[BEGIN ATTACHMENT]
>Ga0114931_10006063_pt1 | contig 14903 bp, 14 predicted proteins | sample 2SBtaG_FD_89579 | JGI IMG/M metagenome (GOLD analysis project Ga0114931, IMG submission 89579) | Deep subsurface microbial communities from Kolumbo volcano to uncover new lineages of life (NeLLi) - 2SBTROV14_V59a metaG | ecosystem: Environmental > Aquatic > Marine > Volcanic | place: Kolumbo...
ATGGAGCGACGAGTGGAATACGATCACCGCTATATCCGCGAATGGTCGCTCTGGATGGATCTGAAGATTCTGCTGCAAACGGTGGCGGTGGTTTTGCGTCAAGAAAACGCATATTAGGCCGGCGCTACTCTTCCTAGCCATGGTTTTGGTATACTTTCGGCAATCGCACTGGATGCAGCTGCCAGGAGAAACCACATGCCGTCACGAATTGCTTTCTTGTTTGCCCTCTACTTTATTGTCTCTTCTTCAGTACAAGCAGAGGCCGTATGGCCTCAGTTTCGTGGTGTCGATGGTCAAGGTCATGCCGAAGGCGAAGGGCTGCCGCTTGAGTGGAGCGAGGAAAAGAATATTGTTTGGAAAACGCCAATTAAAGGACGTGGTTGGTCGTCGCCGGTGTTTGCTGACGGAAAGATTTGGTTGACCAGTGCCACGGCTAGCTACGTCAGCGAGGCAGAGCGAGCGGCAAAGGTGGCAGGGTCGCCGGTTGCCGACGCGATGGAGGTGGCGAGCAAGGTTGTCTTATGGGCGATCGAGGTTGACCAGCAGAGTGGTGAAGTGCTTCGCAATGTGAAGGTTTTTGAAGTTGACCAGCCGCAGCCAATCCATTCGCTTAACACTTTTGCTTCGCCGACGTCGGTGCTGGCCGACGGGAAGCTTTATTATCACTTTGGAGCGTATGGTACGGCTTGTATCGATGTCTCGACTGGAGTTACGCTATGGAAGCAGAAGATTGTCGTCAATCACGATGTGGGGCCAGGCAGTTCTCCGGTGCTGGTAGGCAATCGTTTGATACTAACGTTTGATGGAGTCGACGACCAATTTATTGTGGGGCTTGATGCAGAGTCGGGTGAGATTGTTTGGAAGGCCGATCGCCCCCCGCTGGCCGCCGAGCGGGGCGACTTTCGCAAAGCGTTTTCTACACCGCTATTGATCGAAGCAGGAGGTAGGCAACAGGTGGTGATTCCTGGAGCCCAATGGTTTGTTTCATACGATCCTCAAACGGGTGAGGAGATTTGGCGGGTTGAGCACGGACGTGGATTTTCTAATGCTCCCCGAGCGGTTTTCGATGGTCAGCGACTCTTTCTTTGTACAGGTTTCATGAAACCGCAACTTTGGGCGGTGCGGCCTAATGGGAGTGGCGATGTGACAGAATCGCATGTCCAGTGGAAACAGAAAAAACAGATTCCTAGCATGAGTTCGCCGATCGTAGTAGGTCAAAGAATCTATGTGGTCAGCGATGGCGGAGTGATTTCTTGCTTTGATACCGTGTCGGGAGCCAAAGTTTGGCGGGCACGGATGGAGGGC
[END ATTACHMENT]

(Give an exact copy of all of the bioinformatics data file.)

>Ga0114931_10006063_pt1 | contig 14903 bp, 14 predicted proteins | sample 2SBtaG_FD_89579 | JGI IMG/M metagenome (GOLD analysis project Ga0114931, IMG submission 89579) | Deep subsurface microbial communities from Kolumbo volcano to uncover new lineages of life (NeLLi) - 2SBTROV14_V59a metaG | ecosystem: Environmental > Aquatic > Marine > Volcanic | place: Kolumbo...
ATGGAGCGACGAGTGGAATACGATCACCGCTATATCCGCGAATGGTCGCTCTGGATGGATCTGAAGATTCTGCTGCAAACGGTGGCGGTGGTTTTGCGTCAAGAAAACGCATATTAGGCCGGCGCTACTCTTCCTAGCCATGGTTTTGGTATACTTTCGGCAATCGCACTGGATGCAGCTGCCAGGAGAAACCACATGCCGTCACGAATTGCTTTCTTGTTTGCCCTCTACTTTATTGTCTCTTCTTCAGTACAAGCAGAGGCCGTATGGCCTCAGTTTCGTGGTGTCGATGGTCAAGGTCATGCCGAAGGCGAAGGGCTGCCGCTTGAGTGGAGCGAGGAAAAGAATATTGTTTGGAAAACGCCAATTAAAGGACGTGGTTGGTCGTCGCCGGTGTTTGCTGACGGAAAGATTTGGTTGACCAGTGCCACGGCTAGCTACGTCAGCGAGGCAGAGCGAGCGGCAAAGGTGGCAGGGTCGCCGGTTGCCGACGCGATGGAGGTGGCGAGCAAGGTTGTCTTATGGGCGATCGAGGTTGACCAGCAGAGTGGTGAAGTGCTTCGCAATGTGAAGGTTTTTGAAGTTGACCAGCCGCAGCCAATCCATTCGCTTAACACTTTTGCTTCGCCGACGTCGGTGCTGGCCGACGGGAAGCTTTATTATCACTTTGGAGCGTATGGTACGGCTTGTATCGATGTCTCGACTGGAGTTACGCTATGGAAGCAGAAGATTGTCGTCAATCACGATGTGGGGCCAGGCAGTTCTCCGGTGCTGGTAGGCAATCGTTTGATACTAACGTTTGATGGAGTCGACGACCAATTTATTGTGGGGCTTGATGCAGAGTCGGGTGAGATTGTTTGGAAGGCCGATCGCCCCCCGCTGGCCGCCGAGCGGGGCGACTTTCGCAAAGCGTTTTCTACACCGCTATTGATCGAAGCAGGAGGTAGGCAACAGGTGGTGATTCCTGGAGCCCAATGGTTTGTTTCATACGATCCTCAAACGGGTGAGGAGATTTGGCGGGTTGAGCACGGACGTGGATTTTCTAATGCTCCCCGAGCGGTTTTCGATGGTCAGCGACTCTTTCTTTGTACAGGTTTCATGAAACCGCAACTTTGGGCGGTGCGGCCTAATGGGAGTGGCGATGTGACAGAATCGCATGTCCAGTGGAAACAGAAAAAACAGATTCCTAGCATGAGTTCGCCGATCGTAGTAGGTCAAAGAATCTATGTGGTCAGCGATGGCGGAGTGATTTCTTGCTTTGATACCGTGTCGGGAGCCAAAGTTTGGCGGGCACGGATGGAGGGC